Believe it or not, there is a difference in baseball between a switch hitter and a guy who bats from both sides of the plate.
For instance, Chipper Jones was a switch hitter. Pittsburgh Pirates’ second baseman Neil Walker is not. He’s simply a guy who bats from both sides of the plate.
It’s no secret that Walker has struggled in a big way attempting to hit right handed, begging the question of whether or not he should forget about hitting from both sides of the plate and concentrate solely on being a left-handed hitter?
The numbers would suggest that is something that should be considered, given the fact that Walker is hitting only .190 from the right side of the plate, compared to hitting at a .280 clip from the left side. In addition, all five of Walker’s homers have come as a left-handed hitter.
However switch hitting is something that Walker isn’t about to give up on anytime soon.
“[The ability to switch-hit] helps eliminate certain pitches usually,” Walker told the Post-Gazette’s Paul Zeise. “Most of the time, the ball is going away from you and off-speed is coming into you. But [switch-hitting] is a gift and a curse. It is not easy and it is something that got me here and something I’m never going to change.”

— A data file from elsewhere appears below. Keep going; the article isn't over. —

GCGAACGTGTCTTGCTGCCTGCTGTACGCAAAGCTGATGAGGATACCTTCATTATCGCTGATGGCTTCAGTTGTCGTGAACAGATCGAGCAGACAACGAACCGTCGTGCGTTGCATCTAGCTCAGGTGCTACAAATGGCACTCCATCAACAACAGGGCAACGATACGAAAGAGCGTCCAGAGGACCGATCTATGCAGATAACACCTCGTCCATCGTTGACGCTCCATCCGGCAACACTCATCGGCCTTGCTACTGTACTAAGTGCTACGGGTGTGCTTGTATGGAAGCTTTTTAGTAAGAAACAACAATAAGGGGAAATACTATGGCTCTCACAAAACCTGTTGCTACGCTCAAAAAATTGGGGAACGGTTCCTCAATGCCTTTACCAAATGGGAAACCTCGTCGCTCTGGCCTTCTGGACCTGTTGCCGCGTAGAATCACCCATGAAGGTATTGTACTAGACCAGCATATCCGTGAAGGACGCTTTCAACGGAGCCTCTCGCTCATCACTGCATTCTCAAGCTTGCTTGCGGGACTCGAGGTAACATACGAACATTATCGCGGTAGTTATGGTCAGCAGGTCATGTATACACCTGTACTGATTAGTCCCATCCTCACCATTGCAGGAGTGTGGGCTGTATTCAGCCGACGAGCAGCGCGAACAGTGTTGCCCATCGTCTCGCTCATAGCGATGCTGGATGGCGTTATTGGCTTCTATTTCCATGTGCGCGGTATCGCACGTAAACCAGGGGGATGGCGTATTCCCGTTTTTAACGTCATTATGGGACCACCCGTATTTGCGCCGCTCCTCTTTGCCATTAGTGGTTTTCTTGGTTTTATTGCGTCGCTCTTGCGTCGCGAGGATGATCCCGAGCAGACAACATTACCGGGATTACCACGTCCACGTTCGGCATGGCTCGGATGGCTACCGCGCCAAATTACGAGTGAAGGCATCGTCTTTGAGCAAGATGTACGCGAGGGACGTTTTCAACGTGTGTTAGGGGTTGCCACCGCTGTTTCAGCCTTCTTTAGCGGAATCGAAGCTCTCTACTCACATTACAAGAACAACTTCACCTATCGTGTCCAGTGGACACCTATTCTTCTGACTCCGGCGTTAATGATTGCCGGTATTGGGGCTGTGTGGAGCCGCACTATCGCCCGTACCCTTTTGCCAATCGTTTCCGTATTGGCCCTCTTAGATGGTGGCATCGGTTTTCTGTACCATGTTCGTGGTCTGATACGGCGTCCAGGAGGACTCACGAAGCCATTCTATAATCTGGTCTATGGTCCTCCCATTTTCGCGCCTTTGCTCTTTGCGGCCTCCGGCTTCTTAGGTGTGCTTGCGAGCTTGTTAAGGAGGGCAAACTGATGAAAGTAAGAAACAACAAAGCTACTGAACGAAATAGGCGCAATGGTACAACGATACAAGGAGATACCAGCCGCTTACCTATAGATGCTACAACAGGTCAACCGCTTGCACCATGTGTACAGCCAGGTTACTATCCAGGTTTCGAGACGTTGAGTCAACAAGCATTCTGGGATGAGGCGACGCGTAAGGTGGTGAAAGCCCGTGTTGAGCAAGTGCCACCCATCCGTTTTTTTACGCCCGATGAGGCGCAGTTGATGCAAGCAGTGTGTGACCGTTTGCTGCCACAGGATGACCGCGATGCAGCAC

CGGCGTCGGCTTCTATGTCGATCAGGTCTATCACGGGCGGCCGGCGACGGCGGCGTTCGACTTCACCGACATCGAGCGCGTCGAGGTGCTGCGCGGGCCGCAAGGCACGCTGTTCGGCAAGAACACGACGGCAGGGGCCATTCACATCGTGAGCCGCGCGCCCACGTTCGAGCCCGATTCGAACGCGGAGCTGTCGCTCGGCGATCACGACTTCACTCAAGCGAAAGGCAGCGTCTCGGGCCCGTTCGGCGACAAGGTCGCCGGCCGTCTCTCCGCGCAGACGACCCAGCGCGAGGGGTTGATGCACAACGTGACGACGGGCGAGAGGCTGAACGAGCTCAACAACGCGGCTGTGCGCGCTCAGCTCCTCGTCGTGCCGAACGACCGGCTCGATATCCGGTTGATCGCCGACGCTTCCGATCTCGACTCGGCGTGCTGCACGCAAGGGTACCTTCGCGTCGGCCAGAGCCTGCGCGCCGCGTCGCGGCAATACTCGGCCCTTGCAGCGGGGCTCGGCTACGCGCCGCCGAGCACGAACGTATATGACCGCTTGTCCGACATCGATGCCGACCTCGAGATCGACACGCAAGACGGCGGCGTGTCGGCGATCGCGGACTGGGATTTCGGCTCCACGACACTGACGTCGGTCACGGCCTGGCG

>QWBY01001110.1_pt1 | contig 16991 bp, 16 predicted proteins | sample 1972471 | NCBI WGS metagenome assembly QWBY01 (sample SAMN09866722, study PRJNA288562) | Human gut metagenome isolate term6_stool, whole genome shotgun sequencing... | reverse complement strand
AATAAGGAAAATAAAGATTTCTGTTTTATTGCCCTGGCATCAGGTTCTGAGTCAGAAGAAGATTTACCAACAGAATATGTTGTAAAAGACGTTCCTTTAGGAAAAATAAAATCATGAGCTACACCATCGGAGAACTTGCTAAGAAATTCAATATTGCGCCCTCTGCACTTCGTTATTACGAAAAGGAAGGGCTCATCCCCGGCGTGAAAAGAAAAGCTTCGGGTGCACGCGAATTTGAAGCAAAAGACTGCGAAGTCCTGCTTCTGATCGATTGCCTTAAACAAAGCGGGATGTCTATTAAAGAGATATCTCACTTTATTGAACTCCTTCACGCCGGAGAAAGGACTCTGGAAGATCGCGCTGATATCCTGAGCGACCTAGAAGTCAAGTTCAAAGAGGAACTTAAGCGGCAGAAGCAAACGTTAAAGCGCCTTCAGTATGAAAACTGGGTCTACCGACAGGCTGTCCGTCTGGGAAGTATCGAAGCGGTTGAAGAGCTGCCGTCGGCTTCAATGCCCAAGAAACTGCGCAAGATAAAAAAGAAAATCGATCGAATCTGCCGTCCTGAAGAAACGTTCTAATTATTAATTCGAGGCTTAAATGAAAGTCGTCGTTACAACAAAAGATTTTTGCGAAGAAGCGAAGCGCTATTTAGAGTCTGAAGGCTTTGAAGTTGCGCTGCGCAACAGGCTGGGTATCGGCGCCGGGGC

However as bad as he has been from the right side of the plate this season, his career numbers back up Walker’s commitment.
Throughout his major league career, his career batting average as a right-hander (.260) is not much lower than his career average as a left-hander (.285).
With the Pirates playing as good as they have in decades, it would make some sense for Walker to stick with what’s working, but he has gotten some big hits in the past as a right-handed hitter and I believe he has some more big hits coming.